A landmine exercise is where one end of a barbell is anchored to the ground, unloaded, and the other side moves as part of the exercise. Landmine presses and landmine rows are some of the most popular, but I love using the landmine for all kinds of squat variations. While every variation isn’t for everybody, landmine squats can improve just about anybody’s program.
The first step is to make sure you set up the landmine properly. If you don’t have a secure and well-guarded corner, then you should make sure you pick up a solid landmine attachment.
Then, if you’re starting with the barbell on the floor, squat down so that when you bring it up in a power clean motion, you’re moving through your hips. For more on proper clean technique, check out this article on the power clean.
(Side note: landmine cleans with a pentagon bar attachment, are a great exercise deserving of their own article.)
Once you clean the bar up, don’t worry about wrapping your whole hand around it. Keep your wrists relatively straight.
From here, you squat like always. Keep your toes either forward or slightly pointed out. Make sure your whole foot remains firmly on the ground, and make sure your hips sink back.
The nature of any landmine setup gives landmine squats a few benefits over other squat variations.
One of the reasons why a goblet squat is a much better option for beginners than a barbell squat is because the weight rests in front of your center of gravity, which, without getting into the physics, makes it easier to stay upright while you squat. Landmine squats are also front-loaded, allowing for these same benefits.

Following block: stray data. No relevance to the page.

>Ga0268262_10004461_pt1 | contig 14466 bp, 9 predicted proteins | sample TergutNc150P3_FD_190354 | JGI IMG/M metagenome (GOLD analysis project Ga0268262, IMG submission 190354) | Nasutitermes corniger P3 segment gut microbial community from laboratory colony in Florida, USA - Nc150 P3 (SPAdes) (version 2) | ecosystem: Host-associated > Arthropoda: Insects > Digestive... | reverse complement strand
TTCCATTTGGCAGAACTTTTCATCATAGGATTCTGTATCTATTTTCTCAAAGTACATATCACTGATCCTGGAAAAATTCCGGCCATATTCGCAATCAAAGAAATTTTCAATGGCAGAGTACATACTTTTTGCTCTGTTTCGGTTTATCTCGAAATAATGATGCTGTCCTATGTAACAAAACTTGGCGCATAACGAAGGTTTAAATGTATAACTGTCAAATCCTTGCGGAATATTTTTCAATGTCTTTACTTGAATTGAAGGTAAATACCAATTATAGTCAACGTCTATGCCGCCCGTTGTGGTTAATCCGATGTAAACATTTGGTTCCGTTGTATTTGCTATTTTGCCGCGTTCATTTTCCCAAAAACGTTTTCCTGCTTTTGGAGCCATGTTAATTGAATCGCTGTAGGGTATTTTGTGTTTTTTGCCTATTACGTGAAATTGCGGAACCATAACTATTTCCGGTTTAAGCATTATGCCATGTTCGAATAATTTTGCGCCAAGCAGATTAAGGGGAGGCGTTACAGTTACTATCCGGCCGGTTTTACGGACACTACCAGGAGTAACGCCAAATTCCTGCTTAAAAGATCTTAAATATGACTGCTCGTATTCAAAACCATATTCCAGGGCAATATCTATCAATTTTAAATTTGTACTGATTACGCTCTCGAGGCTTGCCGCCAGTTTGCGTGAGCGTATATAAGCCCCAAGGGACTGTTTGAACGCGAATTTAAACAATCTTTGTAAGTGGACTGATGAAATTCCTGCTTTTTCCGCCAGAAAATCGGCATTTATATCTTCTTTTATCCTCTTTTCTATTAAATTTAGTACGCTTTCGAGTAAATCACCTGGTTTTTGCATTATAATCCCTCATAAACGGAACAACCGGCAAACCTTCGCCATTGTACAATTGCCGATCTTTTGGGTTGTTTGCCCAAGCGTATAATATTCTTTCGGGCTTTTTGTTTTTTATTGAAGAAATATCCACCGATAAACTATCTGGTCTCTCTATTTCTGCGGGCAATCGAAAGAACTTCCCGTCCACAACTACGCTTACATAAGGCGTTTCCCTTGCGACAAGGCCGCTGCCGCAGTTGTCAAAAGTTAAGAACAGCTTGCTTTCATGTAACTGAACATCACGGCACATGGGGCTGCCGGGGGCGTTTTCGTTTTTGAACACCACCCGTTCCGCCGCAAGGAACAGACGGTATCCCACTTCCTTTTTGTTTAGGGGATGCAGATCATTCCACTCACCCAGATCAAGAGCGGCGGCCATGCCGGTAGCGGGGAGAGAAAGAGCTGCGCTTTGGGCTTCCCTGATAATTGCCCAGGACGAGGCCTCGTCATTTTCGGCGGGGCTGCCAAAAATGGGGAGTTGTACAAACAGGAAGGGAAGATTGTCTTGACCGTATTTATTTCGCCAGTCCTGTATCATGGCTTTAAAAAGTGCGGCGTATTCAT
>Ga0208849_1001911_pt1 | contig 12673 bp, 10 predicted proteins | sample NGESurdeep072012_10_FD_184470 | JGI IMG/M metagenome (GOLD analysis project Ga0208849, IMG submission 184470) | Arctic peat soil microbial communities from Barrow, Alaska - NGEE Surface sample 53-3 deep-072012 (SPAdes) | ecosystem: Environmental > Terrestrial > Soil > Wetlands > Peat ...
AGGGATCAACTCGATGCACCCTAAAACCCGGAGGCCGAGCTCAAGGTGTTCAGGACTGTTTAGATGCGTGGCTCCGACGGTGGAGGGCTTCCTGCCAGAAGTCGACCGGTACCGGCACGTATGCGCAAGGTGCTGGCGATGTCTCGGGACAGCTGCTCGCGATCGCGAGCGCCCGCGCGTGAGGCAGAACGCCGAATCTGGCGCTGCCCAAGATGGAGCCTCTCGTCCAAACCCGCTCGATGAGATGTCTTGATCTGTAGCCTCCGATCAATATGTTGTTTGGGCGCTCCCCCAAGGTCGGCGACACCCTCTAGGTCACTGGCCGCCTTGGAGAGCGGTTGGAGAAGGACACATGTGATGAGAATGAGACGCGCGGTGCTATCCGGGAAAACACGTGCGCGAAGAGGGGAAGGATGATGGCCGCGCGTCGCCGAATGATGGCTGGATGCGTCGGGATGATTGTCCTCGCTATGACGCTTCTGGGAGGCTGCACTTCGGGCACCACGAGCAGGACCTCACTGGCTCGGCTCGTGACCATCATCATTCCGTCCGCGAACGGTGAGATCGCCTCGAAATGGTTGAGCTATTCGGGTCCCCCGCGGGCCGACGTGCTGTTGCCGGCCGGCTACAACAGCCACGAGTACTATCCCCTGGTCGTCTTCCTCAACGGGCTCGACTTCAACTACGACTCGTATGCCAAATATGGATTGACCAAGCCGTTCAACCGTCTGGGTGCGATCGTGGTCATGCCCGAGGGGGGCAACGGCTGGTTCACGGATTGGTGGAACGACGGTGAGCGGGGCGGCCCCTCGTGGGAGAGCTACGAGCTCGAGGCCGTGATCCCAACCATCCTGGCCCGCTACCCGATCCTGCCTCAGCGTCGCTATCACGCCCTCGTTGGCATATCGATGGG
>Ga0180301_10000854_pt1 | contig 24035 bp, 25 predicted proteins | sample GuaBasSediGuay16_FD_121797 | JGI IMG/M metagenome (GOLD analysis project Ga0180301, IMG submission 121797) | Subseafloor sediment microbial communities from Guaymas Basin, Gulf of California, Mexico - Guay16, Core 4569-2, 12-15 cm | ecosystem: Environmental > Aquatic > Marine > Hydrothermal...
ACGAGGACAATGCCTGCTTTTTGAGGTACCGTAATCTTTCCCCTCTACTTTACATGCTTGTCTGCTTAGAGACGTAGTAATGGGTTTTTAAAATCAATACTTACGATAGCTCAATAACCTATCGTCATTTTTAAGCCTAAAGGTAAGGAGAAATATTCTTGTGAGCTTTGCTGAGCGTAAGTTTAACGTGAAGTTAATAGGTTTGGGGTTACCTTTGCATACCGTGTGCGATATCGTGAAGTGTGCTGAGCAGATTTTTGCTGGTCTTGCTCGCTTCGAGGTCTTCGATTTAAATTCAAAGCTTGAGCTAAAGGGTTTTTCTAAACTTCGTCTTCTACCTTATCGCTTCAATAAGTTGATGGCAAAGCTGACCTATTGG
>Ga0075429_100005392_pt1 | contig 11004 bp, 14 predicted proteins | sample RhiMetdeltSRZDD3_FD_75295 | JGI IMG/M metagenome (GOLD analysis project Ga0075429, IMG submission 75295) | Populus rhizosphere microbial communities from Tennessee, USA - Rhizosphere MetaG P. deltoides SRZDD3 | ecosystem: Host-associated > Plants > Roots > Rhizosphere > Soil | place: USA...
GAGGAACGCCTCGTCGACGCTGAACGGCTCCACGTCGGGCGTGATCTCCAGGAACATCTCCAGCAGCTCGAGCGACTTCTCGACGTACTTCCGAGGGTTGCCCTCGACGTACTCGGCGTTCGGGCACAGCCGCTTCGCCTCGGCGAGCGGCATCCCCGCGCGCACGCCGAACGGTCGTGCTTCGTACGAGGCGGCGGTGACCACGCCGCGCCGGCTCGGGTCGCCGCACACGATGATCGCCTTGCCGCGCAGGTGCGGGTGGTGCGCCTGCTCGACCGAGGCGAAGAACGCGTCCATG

Also like the goblet squat, landmine squats don’t require advanced technique mobility. In the case of a front squat, you need to practice the front-rack position and build up wrist mobility. In a back squat, you need a lot of shoulder mobility to keep your spine safe. The classic landmine squat can be a great progression from a goblet squat because you can add more load, but the technique is still completely intuitive.
If you’ve ever done a front squat, you’ll know what your abs feel like while doing a landmine squat as well. Because the weight rests in front of your center of gravity, your abdominals have to engage in order to keep you from falling forward. If you have exercises like this in your program, isolated ab training becomes much less important, because every exercise is truly a core exercise.
Any landmine exercise has a different strength curve, which means the weight feels heavier or lighter at different points in the movement. In a landmine squat, the weight “feels” heavier at the bottom of the squat and easier at the top because the angle of the bar changes. This has its drawbacks (which we discuss below). However, if you’re working on training the bottom of a squat, this can be a better option than a traditional free weight. It
The landmine setup also makes the bar move in an arc. As you sink to the bottom, the bar gets physically closer to you, which I’ve found makes sinking back natural and smooth, even more so than a goblet squat. This combined with the strength curve aspect makes the landmine squat great for those looking to challenge the bottom of a squat position.